referring physician.

B. Prophylactic antibiotic therapy. Infants at risk for sepsis and those with indwelling catheters
should probably receive antibiotic therapy. Culture of blood samples may be performed at the
referring hospital or at the NICU.

C. Gastric intubation. If the infant has a gastrointestinal disorder (including ileus accompanying
critical illness) or diaphragmatic hernia or if continuous positive airway pressure is administered
through the nose or a mask, venting of the stomach with a nasogastric or orogastric tube is indicated,
especially if airplane or helicopter transport will be used. Venting should be performed before
transport because the air trapped in the gastrointestinal tract will expand in volume as atmospheric
pressure decreases.

D. Temperature control and fluid balance. Special attention to temperature and fluid balance
is required for infants with open lesions (eg, myelomeningocele or omphalocele). A dry or moist
protective dressing over the lesion can be covered by thin plastic wrap to reduce radiant heat loss.

IV. Evaluation of transport. Each transport should have a scoring system that reflects the "before"
and "after" status of the infant. For example, vital signs and glucose oxidase measurements taken
when the team first arrives at the referring hospital should be compared with the same measurements
taken on admission to the NICU. This system provides quality control of transports and is useful in
outreach education to convey constructive criticism to referring hospitals. It is also important to
review on a regular basis such things as team response time, referring hospital satisfaction, difficult
transports, safety updates, team credentialing, and medical protocols.

V. Outreach education. Transport team members (including neonatologists and administrators)


should meet with professionals from each referring hospital. Such a forum for discussion of transport
issues and specific transported patients provides mutual feedback and stimulates interhospital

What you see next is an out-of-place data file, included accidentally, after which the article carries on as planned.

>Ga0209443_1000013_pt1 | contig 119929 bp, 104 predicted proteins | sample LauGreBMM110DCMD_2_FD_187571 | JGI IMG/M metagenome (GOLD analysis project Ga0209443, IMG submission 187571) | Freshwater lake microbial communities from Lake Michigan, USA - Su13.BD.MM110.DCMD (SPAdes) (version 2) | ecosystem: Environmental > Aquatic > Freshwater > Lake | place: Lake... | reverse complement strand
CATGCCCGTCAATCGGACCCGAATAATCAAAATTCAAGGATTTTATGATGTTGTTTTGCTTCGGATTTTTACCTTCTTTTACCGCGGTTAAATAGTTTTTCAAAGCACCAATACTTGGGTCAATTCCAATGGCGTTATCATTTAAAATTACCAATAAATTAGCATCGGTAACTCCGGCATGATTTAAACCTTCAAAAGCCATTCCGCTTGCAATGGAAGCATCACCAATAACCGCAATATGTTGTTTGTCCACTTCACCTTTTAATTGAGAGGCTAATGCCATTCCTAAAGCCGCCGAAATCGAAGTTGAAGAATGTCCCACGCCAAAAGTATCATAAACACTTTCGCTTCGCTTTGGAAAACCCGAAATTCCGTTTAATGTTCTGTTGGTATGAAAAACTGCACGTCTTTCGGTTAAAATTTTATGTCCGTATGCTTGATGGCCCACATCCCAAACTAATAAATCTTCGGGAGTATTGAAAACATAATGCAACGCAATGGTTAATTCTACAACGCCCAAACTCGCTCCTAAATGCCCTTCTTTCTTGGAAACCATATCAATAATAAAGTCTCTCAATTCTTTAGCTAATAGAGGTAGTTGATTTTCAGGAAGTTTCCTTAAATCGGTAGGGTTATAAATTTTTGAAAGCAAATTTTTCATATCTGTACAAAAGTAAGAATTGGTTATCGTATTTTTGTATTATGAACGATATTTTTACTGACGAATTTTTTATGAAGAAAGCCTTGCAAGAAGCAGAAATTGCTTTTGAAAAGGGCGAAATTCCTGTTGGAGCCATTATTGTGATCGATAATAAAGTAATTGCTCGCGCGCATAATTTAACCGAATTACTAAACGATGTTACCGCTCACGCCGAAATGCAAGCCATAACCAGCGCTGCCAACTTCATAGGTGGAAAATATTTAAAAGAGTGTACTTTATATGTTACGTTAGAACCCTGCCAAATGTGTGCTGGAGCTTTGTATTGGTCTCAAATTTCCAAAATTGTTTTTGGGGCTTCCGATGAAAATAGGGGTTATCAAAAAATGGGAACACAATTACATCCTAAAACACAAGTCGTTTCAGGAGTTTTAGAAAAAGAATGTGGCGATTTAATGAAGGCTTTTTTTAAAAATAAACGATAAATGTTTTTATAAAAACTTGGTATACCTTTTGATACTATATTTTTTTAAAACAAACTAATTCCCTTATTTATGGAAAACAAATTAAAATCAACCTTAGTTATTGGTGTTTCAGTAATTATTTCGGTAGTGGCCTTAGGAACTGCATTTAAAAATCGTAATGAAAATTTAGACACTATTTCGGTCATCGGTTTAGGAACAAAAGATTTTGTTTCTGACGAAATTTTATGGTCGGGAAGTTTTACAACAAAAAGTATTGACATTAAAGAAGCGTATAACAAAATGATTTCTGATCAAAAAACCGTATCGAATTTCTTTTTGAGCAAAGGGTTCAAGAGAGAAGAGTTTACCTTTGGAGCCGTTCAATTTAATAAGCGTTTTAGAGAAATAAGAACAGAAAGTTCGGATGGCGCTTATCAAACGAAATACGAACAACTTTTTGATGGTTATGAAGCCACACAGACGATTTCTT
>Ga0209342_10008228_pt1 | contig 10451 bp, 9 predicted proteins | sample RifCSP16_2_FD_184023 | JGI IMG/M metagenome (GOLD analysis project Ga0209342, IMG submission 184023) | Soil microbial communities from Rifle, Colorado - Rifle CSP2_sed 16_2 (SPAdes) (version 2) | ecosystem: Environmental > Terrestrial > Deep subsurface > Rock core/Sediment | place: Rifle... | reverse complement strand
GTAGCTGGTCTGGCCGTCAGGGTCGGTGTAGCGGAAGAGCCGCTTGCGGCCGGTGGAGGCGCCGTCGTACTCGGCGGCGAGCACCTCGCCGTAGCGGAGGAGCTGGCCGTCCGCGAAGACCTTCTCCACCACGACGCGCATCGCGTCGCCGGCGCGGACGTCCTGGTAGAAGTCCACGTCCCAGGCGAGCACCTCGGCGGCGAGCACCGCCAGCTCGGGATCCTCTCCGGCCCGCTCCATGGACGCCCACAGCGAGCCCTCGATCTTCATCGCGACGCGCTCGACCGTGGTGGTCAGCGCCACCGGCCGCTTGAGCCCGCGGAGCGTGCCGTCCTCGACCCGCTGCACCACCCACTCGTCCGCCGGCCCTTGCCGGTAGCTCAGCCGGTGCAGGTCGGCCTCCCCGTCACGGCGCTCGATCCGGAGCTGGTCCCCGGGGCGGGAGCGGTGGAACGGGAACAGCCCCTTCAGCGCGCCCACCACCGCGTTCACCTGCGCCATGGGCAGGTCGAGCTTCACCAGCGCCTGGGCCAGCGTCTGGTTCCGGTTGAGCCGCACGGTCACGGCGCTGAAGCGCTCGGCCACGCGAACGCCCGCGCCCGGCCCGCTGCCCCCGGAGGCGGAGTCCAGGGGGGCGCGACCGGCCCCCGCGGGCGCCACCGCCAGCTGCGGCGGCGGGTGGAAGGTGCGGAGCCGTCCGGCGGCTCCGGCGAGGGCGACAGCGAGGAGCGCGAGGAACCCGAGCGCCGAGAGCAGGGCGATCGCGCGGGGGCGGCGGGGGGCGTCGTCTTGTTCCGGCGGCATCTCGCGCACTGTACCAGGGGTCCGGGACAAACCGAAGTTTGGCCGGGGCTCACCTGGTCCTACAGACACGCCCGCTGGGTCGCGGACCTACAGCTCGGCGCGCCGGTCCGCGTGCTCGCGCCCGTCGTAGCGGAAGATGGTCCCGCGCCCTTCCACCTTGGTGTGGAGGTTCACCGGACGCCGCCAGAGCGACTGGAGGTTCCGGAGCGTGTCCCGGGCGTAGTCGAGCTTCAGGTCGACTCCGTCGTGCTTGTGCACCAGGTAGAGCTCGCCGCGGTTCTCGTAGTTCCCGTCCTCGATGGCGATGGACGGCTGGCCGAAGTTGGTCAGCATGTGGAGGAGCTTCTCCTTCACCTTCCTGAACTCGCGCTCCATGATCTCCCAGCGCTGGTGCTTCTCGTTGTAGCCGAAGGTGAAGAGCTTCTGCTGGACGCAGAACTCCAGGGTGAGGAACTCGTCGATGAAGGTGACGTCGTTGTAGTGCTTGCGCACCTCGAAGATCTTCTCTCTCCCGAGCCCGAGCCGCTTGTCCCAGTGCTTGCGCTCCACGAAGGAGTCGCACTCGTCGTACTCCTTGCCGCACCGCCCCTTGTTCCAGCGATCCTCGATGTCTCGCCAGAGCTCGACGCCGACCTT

protocol decision making (ie, should surfactant be instilled before the transport team arrives).

VI. Special considerations in air transport. Each region should develop protocols for choosing
ground or air transport, based on distance, nature of the terrain, location of landing sites, and
availability of aircraft and ambulances.

A. Safety guidelines. Clear guidelines should be established regarding air transport. Decisions
regarding flight safety should be made according to weather and other flight conditions (ie, the pilot
should not be given information on the age of the patient or the severity of the illness before making
decisions on flight safety). Controlled landing sites familiar to the pilot should be used. Loading and
unloading of the aircraft should not take place while engines are running; an idling helicopter is
dangerous.

B. Dysbarism. In helicopters and unpressurized aircraft, dysbarism (imbalance between air


pressure in the atmosphere and the pressure of gases within the body) causes predictable problems.
Partial pressures of inspired gases decrease as altitude increases, so infants will require an increased
concentration of inspired oxygen. Trapped free air in the thorax or intestines will expand in volume
and may cause significant pulmonary compromise. A cuffed tube or catheter should be evacuated
before takeoff.

Note: Because blood pressure varies with changing gravitational force, fluctuations noted during
climbing or descent should not be cause for alarm.